Waste to energy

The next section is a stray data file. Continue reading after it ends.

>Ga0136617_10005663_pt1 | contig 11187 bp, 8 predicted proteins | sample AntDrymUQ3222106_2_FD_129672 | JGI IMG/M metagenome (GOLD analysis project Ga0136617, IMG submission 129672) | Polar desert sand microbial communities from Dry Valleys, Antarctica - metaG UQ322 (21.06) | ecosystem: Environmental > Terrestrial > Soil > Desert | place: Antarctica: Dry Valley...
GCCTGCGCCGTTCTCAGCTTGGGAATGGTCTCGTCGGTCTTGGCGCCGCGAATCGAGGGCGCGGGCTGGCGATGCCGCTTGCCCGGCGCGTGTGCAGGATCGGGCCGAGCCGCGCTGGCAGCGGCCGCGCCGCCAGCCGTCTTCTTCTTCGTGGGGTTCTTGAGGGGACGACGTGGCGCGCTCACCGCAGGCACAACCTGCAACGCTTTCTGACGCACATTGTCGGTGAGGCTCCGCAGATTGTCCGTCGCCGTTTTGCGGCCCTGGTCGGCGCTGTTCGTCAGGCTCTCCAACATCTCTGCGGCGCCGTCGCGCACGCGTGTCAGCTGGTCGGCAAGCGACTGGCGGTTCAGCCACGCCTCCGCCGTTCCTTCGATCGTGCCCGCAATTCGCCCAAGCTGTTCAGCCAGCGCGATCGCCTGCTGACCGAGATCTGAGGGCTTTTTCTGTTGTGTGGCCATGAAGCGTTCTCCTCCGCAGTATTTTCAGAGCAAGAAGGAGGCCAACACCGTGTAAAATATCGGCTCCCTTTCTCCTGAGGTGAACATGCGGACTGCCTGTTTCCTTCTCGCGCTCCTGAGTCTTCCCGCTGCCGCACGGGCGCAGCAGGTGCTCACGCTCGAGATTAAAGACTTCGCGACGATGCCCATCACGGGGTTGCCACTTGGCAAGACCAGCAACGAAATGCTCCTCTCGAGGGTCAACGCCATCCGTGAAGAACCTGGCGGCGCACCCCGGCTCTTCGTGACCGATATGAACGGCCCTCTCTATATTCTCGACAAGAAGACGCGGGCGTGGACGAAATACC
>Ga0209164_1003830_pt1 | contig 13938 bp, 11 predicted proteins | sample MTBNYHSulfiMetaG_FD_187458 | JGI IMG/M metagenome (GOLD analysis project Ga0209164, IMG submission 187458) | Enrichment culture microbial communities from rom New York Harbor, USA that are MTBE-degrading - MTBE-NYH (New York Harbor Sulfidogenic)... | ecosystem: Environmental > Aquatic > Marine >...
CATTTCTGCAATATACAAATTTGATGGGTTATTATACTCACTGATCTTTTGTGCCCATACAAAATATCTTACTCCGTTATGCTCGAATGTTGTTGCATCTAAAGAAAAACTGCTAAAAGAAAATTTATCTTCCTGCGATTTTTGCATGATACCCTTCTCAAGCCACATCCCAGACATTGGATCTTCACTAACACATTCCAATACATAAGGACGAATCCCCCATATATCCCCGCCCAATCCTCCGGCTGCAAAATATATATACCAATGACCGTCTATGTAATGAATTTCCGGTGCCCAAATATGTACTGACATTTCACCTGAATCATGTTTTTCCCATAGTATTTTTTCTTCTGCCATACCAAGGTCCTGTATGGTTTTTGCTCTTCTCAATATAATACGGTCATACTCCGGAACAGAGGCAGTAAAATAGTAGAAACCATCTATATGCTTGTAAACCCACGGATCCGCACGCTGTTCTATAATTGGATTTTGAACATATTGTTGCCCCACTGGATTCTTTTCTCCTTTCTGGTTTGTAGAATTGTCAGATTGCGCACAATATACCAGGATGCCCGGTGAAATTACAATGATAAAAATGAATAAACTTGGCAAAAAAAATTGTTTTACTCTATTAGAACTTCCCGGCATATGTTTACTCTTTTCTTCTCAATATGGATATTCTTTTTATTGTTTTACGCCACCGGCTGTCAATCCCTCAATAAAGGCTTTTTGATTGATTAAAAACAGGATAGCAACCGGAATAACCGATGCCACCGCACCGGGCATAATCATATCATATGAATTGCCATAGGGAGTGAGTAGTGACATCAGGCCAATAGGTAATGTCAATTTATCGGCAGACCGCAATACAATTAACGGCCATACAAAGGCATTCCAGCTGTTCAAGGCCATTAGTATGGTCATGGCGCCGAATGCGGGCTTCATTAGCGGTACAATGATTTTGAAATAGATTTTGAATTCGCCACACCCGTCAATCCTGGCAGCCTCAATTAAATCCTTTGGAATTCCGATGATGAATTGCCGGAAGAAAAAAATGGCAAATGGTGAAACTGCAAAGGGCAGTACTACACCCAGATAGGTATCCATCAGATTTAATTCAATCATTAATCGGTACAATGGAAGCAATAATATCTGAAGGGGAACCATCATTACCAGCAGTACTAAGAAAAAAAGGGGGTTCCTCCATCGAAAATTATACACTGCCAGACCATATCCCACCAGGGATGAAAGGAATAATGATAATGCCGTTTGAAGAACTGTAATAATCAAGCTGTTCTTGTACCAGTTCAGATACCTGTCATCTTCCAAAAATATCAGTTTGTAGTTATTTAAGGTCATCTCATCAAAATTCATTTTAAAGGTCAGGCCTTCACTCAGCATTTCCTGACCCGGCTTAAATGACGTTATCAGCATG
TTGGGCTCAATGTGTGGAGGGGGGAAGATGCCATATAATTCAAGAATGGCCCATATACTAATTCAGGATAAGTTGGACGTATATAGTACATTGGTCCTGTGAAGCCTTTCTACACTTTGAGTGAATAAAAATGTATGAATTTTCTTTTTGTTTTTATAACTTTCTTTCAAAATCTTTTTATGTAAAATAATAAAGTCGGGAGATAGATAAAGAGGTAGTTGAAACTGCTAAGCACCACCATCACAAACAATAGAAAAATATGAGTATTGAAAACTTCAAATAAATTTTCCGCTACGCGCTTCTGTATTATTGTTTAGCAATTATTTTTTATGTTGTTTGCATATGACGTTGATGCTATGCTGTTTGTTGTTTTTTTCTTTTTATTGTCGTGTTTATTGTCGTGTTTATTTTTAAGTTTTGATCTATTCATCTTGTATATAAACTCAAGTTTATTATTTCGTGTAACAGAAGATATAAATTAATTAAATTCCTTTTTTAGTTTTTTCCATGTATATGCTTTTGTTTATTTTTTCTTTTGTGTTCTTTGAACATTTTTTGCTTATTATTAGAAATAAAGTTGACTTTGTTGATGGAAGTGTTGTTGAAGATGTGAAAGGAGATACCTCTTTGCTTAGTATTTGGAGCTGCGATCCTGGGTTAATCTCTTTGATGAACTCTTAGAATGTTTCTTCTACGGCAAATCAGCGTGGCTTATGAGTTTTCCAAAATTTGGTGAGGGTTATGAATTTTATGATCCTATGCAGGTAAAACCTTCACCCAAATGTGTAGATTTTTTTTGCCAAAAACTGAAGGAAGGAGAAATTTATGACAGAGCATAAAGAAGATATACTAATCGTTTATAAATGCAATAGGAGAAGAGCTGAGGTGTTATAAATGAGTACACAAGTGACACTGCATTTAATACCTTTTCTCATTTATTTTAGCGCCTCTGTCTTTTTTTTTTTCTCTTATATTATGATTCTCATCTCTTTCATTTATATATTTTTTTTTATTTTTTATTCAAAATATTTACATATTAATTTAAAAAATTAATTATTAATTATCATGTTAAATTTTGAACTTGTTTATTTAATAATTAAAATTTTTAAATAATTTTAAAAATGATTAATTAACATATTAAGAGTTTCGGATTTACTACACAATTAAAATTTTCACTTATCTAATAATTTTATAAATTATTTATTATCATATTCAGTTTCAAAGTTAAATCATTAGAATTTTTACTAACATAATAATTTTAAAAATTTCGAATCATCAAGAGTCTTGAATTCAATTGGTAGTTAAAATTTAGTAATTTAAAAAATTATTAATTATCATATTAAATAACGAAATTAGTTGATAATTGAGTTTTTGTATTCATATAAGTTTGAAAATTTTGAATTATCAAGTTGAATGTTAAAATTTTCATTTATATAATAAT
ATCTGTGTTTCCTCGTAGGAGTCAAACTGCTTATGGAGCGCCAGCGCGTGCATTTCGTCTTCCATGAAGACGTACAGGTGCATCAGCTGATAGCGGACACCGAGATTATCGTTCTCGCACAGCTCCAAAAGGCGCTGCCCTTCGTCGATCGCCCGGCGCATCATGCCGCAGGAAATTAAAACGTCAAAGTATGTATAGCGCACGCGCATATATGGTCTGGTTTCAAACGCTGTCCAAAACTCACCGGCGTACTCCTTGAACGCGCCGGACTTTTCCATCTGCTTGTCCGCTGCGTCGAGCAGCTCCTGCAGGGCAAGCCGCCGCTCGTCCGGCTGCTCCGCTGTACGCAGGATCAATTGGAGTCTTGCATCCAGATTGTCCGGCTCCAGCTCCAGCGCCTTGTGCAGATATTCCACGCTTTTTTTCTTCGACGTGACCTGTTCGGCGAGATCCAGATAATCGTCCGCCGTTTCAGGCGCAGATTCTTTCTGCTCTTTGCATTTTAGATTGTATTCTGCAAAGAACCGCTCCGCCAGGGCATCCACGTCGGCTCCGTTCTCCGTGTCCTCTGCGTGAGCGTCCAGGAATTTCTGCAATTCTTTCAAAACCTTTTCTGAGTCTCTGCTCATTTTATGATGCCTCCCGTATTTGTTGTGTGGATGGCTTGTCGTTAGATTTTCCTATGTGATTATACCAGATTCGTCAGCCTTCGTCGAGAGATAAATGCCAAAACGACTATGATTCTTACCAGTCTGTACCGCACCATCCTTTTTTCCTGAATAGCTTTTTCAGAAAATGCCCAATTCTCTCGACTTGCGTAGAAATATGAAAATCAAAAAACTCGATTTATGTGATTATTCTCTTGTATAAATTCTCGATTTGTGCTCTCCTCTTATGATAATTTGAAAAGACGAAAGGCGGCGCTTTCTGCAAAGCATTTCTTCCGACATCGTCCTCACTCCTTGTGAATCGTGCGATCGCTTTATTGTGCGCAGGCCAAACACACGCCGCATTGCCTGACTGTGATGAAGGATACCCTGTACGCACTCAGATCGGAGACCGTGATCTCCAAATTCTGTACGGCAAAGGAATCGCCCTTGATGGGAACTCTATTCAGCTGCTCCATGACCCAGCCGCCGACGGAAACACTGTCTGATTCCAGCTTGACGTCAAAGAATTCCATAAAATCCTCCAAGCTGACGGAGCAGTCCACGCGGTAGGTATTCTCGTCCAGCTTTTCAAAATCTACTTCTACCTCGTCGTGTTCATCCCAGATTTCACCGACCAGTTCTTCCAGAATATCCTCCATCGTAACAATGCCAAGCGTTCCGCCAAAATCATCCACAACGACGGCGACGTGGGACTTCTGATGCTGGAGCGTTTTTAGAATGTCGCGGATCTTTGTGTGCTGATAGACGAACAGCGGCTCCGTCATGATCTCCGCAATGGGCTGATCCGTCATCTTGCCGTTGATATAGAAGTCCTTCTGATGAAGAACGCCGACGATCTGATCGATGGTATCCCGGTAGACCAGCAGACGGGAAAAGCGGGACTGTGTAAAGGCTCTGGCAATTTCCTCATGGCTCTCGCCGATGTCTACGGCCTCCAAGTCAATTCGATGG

When waste is mentioned in regards to the coffee industry, many people think of discarded paper cups or used coffee grounds. Multiple programs and research projects worldwide have looked into how to reduce or recycle waste at consumer level. But waste occurs at all stages of the coffee supply chain. One form of waste that occurs at origin is water waste from cleaning and processing coffee beans. Dr. Claudio Avignone-Rossa, a Reader in Systems Microbiology at the University of Surrey in the United Kingdom, says that economically disadvantaged farmers in Colombia often have no choice but to return this waste water to larger water sources. This can cause serious environmental issues. “[Waste water] is a real pollutant. The level of oxygen in the water is decreased because of the organic matter carried over from washing coffee beans. This contributes to contamination, pollution, and bad smells as the organic matter rots,” he says. Avignone-Rossa’s team at the University of Surrey has partnered with Colombian researchers, including Dr. Lina Agudelo-Escobar from the University of Antioquia in Medellín, to develop a microbial fuel cell that could not only purify waste water, but generate energy too. A fuel cell is a device that can be continually fed with compounds that react and produce electricity. Chemical fuel cells, commonly found in trucks, buses, and other vehicles, use a chemical reaction to convert its feedstock, usually hydrogen, into energy. A microbial fuel cell, however, uses microbes, single-celled organisms such as bacteria, to convert its feedstock into electricity. “The idea was to utilise, or at least to test, if the waste coming from [this stage of] the coffee industry could be used to produce electricity. Our preliminary results have shown that it is possible,” Avignone-Rossa says. The University of Surrey project began when it received a grant from the UK-based Engineering and Physical Sciences Research Council, set up as an initiative for the sustainable generation of energy. “With my colleagues, we led a consortium of six universities in the UK devoted to developing microbial fuel cells which exploit the metabolic activity of microorganisms such as bacteria and fungi to degrade organic matter and produce electricity. One of the most organic-matter-rich feedstocks that you can find is waste water.” The possibility of partnering with Colombian scientists emerged when Agudelo-Escobar joined the Surrey lab for a six-month placement. “We decided ‘well, they have a lot of coffee there and we have knowledge of microbial cells, so why not combine those ideas into one?’” Avignone-Rossa says. The microbial fuel cell exploits the metabolic activity of bacteria to degrade organic matter and produce electricity. “There are some bacteria that are able to take electrons from organic matter and transfer those to an electrode. If you make these electrons circulate through a circuit, you get an electric current,” Avignone-Rossa says. “For a complex feedstock such as coffee waste water, one species of microbial bacteria is not enough to break down all its different elements. You need a consortium of microbes, so we went to different natural and artificial sources to find microbial communities, and tested them in our microbial cells.” Bacteria consume the organic matter and extract its energy to survive and grow. However, instead of the energy being used to grow the bacteria, it is collected by an electrode in the fuel cell. Following a successful laboratory-scale experiment, Avignone-Rossa says the team began work on how a larger scale system could be implemented at the farm level. “We are still in early stages of development. We need to do more tests and analysis to determine if this can be scaled up to match levels of production,” he says. “We were fortunate to receive a small grant from one of the research councils in the UK to try to use low cost materials to build these fuel cells.” Avignone-Rossa says one of the key considerations when scaling up the fuel cell is how the device could be constructed without lab equipment or expensive materials. “When we visited farms in Colombia, we identified a large number of materials that were just thrown away or discarded,” he says. “[The fuel cell] has to be something that anyone can build or repair, so we are using materials such as cardboard boxes, terracotta, and clay. “The goal is to be able to give the farmer a plan that they can follow to build [the fuel cell] very easily because it has nothing complex in it.” Although the electricity the fuel cell generates would not be sufficient to power a whole farm, Avignone-Rossa says it could at least provide light where there previously was none. “The electricity could also be used to power monitoring devices to track the state of the process. These monitors would not need a huge amount of energy, but it is still electricity that farmers would have to pay for, so it would help the cost of the farms to go down,” he says. “It could also continuously charge, so the farmers have access to reserve electricity if they need it.” Avignone-Rossa hopes that once the microbial cells are ready to be used on a wide scope, the units will be beneficial to not just the farmers but the wider community. “That waste water will come out much cleaner, and have a lower impact on the water bodies like streams, rivers, and lakes, which are being used to dump the water,” he says. “It will also help the farmer to set up a sustainable system for water that can continue to be used by the younger generation.” In November, the research project was awarded the UK-Colombia Newton Prize 2018. The prize recognises and funds UK research and innovation that supports Newton Fund partner countries, including nations in South America, Asia, and Africa. “We are very happy with this outcome as it will give support to our project and ideas, and will allow us to start building the prototype for installation in a farm in Colombia,” Avignone-Rossa says. “It will give us some idea of what is needed to go full scale.”